DAO Politics is a series of podcasts from ForkLog, in which we, together with invited experts, understand how decentralized autonomous organizations, and talk about their conceptual and technological foundations. The guest of the final episode of the first season is Synoptic, a corporate law expert and programmable economy enthusiast. Together with him, we understand the key shortcomings of the theory network state and find out what alternative projects of the society of the future exist.
The Network State is a concept of a socio-political organization proposed by the former CTO of the crypto exchange Coinbase Balaji Srinivasan in the book of the same name and based on the use of blockchain and related technologies. The creation of such formations implies the presence not only in the virtual, but also in the physical dimension. The latter is achieved through the acquisition of land around the world, which are then combined into a networked archipelago. If you have ambitions, any community of like-minded people can theoretically become a network state.
Network State Vulnerabilities
Balaji Srinivasan’s ideas about the need to create a network state outside the current jurisdictions are quite understandable. The whole historical process in one way or another leads to this. Network State, in fact, is one of the options for the implementation of a planetary state with a single world government. All these thoughts in the current conditions are probably obvious: there is a sense of the completion of a large historical cycle and the importance of rethinking a huge number of concepts.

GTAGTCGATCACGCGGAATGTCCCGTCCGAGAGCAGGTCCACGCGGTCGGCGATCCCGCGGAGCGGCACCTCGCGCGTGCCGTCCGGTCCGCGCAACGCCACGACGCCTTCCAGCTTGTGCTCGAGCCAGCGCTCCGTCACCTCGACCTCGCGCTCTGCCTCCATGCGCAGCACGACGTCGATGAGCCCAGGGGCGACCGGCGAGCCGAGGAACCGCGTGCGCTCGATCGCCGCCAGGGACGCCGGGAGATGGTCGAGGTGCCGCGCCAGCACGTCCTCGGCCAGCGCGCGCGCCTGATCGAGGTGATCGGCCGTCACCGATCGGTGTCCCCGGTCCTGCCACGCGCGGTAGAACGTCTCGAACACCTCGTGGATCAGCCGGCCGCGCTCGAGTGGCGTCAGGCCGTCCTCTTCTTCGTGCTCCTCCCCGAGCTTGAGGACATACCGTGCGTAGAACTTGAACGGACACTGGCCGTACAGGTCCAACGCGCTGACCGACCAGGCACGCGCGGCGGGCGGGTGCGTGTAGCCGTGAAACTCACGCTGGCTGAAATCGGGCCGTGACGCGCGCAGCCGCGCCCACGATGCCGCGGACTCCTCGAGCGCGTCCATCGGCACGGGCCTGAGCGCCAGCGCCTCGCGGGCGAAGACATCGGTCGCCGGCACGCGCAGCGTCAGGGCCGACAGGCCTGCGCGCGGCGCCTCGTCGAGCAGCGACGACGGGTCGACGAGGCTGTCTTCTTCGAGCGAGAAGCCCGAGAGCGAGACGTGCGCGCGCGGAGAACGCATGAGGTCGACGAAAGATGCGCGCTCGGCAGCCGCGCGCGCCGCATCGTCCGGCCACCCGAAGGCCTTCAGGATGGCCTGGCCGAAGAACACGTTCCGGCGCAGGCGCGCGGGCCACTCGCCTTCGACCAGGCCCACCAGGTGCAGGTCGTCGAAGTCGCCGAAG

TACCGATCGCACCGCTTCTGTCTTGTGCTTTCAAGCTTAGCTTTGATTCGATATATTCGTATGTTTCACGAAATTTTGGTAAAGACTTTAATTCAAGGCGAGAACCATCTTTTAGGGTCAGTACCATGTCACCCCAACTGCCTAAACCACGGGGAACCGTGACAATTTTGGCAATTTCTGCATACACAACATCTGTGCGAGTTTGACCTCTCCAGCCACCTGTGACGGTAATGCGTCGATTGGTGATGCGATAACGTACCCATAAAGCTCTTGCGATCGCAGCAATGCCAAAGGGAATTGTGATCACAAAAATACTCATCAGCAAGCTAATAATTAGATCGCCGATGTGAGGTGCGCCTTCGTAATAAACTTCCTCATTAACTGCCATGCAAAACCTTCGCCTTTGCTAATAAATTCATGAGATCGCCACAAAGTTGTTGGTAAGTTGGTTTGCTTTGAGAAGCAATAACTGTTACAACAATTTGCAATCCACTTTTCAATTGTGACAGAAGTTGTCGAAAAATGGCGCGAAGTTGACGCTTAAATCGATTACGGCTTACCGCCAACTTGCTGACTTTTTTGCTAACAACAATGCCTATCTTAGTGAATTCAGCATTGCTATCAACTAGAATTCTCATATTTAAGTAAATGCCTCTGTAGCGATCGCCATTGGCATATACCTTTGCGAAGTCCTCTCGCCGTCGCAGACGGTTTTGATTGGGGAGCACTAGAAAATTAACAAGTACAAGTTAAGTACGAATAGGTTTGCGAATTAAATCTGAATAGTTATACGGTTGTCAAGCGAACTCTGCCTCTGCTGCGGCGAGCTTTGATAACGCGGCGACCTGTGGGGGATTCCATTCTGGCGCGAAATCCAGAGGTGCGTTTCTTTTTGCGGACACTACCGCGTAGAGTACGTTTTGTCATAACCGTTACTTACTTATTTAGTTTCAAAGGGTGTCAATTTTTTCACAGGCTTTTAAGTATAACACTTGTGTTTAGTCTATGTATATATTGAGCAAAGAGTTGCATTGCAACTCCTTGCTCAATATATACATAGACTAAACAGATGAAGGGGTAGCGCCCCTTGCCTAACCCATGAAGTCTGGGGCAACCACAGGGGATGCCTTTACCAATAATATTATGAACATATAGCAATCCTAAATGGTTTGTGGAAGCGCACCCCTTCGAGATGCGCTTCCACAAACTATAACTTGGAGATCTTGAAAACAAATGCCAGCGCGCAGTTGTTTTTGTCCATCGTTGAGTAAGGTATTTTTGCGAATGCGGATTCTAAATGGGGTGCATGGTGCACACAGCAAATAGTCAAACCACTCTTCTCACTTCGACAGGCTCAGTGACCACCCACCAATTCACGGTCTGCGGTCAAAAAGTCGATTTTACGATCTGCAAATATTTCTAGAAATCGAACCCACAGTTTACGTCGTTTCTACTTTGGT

It is not so easy to give a clear definition of the Network State, even within the framework of the theory of state and law. Some of Srinivasan’s ideas can be confusing. For example, one of his theses reads: “digital primary, physical secondary” – first the figure, then the physical reality.
That is, he proposes to recognize as a fact that we have a new form of life – digital. Now we will go to the metaverse with our Telegram and Discord chats, where we will unite with all the people on the planet and we will produce activity. And this activity will be primary, and your daily life will be secondary. This approach confuses me. I don’t believe in its viability.
In the classical definition of the state, there is such an element as territory. If it does not exist, then there is no state. Our whole history in its classical sense is the history of the struggle for territory.
We, as people, also live not in virtual reality, but in a specific physical space. And every time we wake up and open our eyes, all we see is the state. We live in a house built by a company operating within economic reality. We pay for the Internet, which is provided by a huge amount of infrastructure that exists within the state. We drive on roads.
Wherever we stumble, we will somehow interact with a certain format of either state or public property, or relations that are possible only within this structure. Is it possible to pull a person out of this territory and place him in some kind of digital reality, completely tearing him away from it? I don’t see how to do this as long as we remain physical beings. A particular state (China) has created a system that allows it to monitor its own population on its territory. Moreover, all governments follow this path. But this does not turn people into numbers.
If the network state remains in the cloud, then there is a high probability that it will not reach the real me, will not be able to solve some pressing issues. If a thief comes to your apartment, where will you go? In Network State? How can the network state return what was stolen from you?
Talk to people and start a business process? This is possible in the network state. Adjust some social processes? Undoubtedly. People have always had the opportunity to unite, and it has always been an effective tool for solving some problems. What problems this network state will solve is not yet said in the book. Therefore, I believe that the Network State will not be able to replace the traditional state, but, perhaps, will find some form of parallel coexistence with it.